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Correspondence. GAS OR ELECTRICITY. TO THE EDITOR. [Newspaper Article] — The Independent — 8 December 1914
Correspondence. GAS OH ;CL~C THIRTY. TO TIIK KOITor. Sir, — Permit me to correal an error in Mr. E. 15. Carter's Jetter in your lust issue. • Mr—C>ut£r states that in his private house at Rochester " I hail l-i points and used the electric iron. fj.n and heater, and my nvf-nige account was'14/ per month for the year. In Benalla I have 12 nap jets and a ga9 rin«. and I have paid the local Gas Company on an average of 10/6 per month for the last 6 mnrths. These are eery plain facts and prove conclusively that electric light is cheaper than our present gis charges." Now. Sir, as manager of the Gas Co referred to and as Mr. Carter's statements are incorrect respecting the number of gas jets iiiul the amount paid to iny company, I would he obliged if you would allow me spiee to correct them. (Incidentally, let me point out that it i3 an unfair method for comparison of average-^ if the statements made were cor rect, to take the electric lighting average over the whole 12 months, which ...
Benalla Mechanics' Institute. [Newspaper Article] — The Independent — 8 December 1914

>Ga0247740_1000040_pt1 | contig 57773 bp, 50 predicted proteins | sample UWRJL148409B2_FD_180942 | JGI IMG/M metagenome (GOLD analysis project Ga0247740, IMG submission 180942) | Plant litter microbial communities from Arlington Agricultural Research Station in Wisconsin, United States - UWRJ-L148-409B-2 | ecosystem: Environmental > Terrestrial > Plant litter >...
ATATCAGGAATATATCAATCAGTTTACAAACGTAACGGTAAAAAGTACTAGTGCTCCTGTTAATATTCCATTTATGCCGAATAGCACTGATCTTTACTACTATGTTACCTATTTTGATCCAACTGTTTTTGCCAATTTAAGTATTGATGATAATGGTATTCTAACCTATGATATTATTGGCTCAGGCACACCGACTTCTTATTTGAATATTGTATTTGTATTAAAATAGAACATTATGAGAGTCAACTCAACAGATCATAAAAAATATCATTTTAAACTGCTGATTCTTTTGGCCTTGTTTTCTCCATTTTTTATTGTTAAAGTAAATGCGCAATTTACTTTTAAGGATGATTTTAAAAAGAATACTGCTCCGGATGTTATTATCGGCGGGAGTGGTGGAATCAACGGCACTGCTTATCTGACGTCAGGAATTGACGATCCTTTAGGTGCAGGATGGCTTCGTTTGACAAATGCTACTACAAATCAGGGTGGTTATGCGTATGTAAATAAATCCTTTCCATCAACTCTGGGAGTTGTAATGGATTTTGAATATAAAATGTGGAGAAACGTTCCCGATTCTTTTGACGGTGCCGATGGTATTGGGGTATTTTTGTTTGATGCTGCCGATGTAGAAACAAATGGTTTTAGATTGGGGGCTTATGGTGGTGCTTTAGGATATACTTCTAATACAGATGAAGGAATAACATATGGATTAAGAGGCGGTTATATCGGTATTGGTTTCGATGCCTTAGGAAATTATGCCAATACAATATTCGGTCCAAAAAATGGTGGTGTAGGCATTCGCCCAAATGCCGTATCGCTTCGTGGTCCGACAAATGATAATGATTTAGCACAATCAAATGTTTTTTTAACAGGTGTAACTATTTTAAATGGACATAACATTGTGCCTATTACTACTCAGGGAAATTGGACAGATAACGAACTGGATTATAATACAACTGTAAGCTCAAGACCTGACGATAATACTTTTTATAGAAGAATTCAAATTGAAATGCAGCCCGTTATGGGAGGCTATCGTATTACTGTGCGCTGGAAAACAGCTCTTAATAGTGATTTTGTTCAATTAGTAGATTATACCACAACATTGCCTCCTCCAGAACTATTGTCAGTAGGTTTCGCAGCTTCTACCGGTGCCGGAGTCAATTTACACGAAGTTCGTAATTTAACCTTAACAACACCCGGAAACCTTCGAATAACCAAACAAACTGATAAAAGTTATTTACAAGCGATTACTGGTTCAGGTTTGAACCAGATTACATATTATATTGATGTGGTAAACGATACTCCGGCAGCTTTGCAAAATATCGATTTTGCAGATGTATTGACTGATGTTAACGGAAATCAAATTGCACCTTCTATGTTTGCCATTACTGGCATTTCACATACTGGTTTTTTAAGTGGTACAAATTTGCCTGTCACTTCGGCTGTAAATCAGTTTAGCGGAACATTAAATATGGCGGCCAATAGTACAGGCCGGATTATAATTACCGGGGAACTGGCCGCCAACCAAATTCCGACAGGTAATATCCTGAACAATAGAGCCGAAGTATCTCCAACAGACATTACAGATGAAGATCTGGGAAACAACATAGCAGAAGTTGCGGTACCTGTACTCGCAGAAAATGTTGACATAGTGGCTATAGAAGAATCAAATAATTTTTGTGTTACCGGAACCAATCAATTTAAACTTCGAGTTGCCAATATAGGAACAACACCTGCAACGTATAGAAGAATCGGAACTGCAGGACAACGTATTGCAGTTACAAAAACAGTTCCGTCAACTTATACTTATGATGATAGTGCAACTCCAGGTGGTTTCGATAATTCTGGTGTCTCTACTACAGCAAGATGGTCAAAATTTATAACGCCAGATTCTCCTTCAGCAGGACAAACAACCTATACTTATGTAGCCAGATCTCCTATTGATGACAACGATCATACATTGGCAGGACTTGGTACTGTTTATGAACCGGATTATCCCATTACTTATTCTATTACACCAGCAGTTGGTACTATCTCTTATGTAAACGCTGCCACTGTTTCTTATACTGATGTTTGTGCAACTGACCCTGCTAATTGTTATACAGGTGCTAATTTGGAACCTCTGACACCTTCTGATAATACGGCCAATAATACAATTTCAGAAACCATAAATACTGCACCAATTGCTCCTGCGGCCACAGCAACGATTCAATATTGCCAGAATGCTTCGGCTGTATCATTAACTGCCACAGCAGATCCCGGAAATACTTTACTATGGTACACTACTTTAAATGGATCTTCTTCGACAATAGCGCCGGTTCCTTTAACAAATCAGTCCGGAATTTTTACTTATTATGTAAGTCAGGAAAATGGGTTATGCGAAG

Benalla Mechanics' Institute. Mr Geo. Walker (president) oc cupied tbe chair at the meeting of the committee held on Wednesday last, the following also being ..pre sent Revi A. McConnan, and Messrs Lambert, O'Toole, W. H. Carter, F. Walker, arid J. Meadows. Mr Charles Summers, architect, was present. Iu compliauce with a resolution passed at a previous meeting Mr Summers produced two plans, one for making a new building out of the old place in Mair street; the other for au altogether new struc ture on the site opposite the post office. The architect left the com mittee in no doubt as to the propo sition he favoured himself, viz., the post office. TliU would be au ad mirable site graced by a fine build-, ing, main entrance, to which would be by an 8ft. vestibule into the central hall, octagonal in shape aud 18ft. in diameter. Entrance will be gained to the various rooms by a 7ft. hall. Tbe billiard room will also have an entrance from the street, and be situated on the left as one en...